Imagine being accused of ruining your planet. That’s what happened to my Nan’s friend Lynette, aged seventy-something, at a grocery store checkout.
You see, Lynette hadn’t brought any bags with her to the store. When she asked for some plastic ones to help her get the items home, the checkout-girl told her a bit more than company policy. It went something like this:
“You’re not thinking about the environment! It’s people like you who don’t bring bags who are ruining it for the rest of us. Your generation has destroyed the planet!”
Uh-oh. We’ve strayed into Battlefield Generation Stereotype, where Plastic Bag Hags roam the earth. You might have heard about the ban on single-use shopping bags in Australia’s major grocery stores that’s been in place since 2018. The ban was based on the idea that people are capable of bringing their own re-usable shopping bags and was the result of a nationwide campaign against plastic waste.
For some reason I have a mental image of an old man grumbling about the loss of warm, fuzzy, familiar plastic bags. The ban did disgruntle some customers, but in reality, complainers were of all ages.
There were thefts, assaults, and Twitter witticisms in response to the bag ban — but few of these were by the elderly!
It’s understandable that Lynette did not like being grouped with an imaginary army of grey-haired anti-Gretas. She told the checkout-girl that when she was young there used to be something called a milk bottle, which Lynette would return to the milkman when it was empty. Shopkeepers would wrap goods in brown paper, which people re-used in many ways. People used cloth nappies, hand-washed their clothes, ate local seasonal produce, and walked places more. Lynette knew all about waste-free living, thank you!
A Baby Boomer Shares What Plastic Meant in the 70s
I’m 22, and what interests me about Lynette’s story is that she has lived through the changes that have led to today’s wasteful norms. She’s been the frog in hot water for longer than most of us. What could she share about people’s changing attitudes to the environment?
I didn’t ask Lynette, but a Baby Boomer told me why he used to throw plastic sandwich wrappers out car windows when he was young. Everyone did, apparently.
“Why take garbage home when you can throw it out the window? That was the attitude,” he explains.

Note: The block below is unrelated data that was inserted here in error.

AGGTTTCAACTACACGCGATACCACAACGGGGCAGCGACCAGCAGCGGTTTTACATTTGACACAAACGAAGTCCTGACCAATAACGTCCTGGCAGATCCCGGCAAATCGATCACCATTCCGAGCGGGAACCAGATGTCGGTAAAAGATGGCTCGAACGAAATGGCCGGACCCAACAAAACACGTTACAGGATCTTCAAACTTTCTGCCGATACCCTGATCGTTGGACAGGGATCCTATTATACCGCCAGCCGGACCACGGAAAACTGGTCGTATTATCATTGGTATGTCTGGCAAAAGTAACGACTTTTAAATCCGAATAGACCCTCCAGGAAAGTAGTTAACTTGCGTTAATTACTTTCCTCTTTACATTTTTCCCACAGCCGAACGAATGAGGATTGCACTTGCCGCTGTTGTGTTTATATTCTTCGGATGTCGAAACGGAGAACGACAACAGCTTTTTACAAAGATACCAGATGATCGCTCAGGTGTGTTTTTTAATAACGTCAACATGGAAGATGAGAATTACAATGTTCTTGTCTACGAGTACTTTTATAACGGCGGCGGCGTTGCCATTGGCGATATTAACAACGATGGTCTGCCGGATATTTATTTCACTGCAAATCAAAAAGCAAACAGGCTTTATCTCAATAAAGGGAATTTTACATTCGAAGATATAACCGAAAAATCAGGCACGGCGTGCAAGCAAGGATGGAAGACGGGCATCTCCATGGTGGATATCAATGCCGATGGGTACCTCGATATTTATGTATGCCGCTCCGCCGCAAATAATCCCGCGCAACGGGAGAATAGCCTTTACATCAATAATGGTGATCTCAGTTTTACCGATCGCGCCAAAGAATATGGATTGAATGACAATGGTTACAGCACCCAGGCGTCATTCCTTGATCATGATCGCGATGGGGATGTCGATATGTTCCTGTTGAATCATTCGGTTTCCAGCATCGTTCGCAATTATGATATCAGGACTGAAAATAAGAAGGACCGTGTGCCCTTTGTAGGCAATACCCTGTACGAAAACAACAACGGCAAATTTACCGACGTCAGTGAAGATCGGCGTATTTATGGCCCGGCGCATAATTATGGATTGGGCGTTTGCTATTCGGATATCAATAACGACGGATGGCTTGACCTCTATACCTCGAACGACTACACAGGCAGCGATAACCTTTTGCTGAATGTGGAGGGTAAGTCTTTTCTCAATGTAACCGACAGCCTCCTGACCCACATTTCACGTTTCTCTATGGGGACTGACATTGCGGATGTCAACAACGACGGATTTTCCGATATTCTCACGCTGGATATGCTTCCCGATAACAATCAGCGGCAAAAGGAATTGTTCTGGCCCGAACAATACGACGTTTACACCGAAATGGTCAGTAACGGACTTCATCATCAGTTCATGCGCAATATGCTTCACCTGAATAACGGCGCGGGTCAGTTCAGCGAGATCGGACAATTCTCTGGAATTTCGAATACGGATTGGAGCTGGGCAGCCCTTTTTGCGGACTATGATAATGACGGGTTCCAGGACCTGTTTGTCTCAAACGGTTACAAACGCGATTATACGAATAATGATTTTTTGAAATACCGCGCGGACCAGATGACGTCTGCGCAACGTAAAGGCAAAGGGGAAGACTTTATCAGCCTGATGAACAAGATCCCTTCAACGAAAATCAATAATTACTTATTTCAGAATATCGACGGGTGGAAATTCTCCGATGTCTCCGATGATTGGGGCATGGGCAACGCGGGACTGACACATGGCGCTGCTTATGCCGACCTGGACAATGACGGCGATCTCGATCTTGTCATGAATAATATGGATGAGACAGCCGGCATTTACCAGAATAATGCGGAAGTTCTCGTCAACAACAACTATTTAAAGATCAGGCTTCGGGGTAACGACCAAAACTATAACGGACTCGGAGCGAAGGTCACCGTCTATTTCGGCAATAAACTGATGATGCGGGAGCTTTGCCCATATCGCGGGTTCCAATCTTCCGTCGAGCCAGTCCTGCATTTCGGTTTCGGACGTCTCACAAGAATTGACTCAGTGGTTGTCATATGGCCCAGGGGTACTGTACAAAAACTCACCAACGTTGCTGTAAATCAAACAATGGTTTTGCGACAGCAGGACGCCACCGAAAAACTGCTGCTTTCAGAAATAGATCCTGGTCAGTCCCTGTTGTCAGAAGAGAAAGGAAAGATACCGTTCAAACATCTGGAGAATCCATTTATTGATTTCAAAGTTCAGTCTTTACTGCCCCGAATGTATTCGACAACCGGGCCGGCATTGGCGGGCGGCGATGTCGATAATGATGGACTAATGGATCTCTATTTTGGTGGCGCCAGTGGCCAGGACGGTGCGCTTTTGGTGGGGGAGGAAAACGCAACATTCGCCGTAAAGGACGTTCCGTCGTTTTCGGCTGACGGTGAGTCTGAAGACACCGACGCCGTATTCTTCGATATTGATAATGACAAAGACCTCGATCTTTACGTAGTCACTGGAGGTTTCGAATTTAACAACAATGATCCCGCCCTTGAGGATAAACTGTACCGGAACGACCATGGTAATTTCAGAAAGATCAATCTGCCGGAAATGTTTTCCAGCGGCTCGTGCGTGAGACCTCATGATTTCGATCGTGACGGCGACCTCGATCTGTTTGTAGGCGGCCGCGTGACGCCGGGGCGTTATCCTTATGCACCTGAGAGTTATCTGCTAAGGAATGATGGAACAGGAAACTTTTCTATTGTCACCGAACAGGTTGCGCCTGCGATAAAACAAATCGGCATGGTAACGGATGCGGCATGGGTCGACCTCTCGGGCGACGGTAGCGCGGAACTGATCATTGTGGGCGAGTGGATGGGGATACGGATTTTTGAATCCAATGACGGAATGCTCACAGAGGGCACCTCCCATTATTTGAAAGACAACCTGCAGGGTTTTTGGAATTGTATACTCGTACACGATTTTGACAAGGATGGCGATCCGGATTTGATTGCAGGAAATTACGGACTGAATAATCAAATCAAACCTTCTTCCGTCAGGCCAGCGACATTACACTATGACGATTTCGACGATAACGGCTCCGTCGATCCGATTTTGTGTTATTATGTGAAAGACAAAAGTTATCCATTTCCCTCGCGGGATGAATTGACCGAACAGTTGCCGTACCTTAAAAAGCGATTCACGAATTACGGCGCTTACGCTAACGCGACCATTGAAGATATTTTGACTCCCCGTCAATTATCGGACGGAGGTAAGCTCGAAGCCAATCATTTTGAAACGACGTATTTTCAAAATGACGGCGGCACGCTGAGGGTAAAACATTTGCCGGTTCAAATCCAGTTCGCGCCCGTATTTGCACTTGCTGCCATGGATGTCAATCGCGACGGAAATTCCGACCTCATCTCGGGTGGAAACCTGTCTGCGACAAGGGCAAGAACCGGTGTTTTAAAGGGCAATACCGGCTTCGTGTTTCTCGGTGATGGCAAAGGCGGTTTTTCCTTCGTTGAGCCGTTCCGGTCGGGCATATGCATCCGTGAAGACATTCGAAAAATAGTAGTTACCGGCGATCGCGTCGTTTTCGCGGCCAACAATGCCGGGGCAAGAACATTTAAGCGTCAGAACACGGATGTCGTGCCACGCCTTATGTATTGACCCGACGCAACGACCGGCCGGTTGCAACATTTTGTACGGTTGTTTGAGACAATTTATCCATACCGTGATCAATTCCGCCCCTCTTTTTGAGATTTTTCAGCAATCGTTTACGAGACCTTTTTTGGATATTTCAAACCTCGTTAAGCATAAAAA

“I saw no problem with plastic in the world. If someone said to me, “You know, that cup you’re putting on the side of the road will end up in a whale one day,” I’d have asked them what they’d been drinking!”
“Now, when you see turtles with straws up their noses, that drives it home and you get a different understanding.”
Later, he worked on cutting-edge tech that compressed plastic into tiny cubes for waste disposal. The sales pitch? It was cheaper to transport cubed waste. Issues like fossil fuels and landfill carried little currency back then.
“If that project were before me today my only line for selling it would be how good it is for the environment. Whereas 20 years ago, it’d be all about cutting cost.”
It’s About Awareness, Not Blame
So is it’s the retirees’ fault, then! The thing is, that man is an open-minded lover of innovation and new ideas who is now actively supporting environmental initiatives. I believe most people out there are articulate, with helpful perspectives on sustainability, as can be seen in the comments below this inflammatory blog post.
Ick. How relieved was I to read the comments! It’s far more helpful to understand where each individual is coming from, and learn from their experiences, in this time of social change.
Lynette’s checkout-girl shouldn’t get age-hate either. She sounds like a keen bean, who was probably sick of disgruntled responses to what she saw as common-sense. She sounds like me.
All the same, I hope she gave Lynette a free re-useable bag and lovingly directed her to the bulk food store.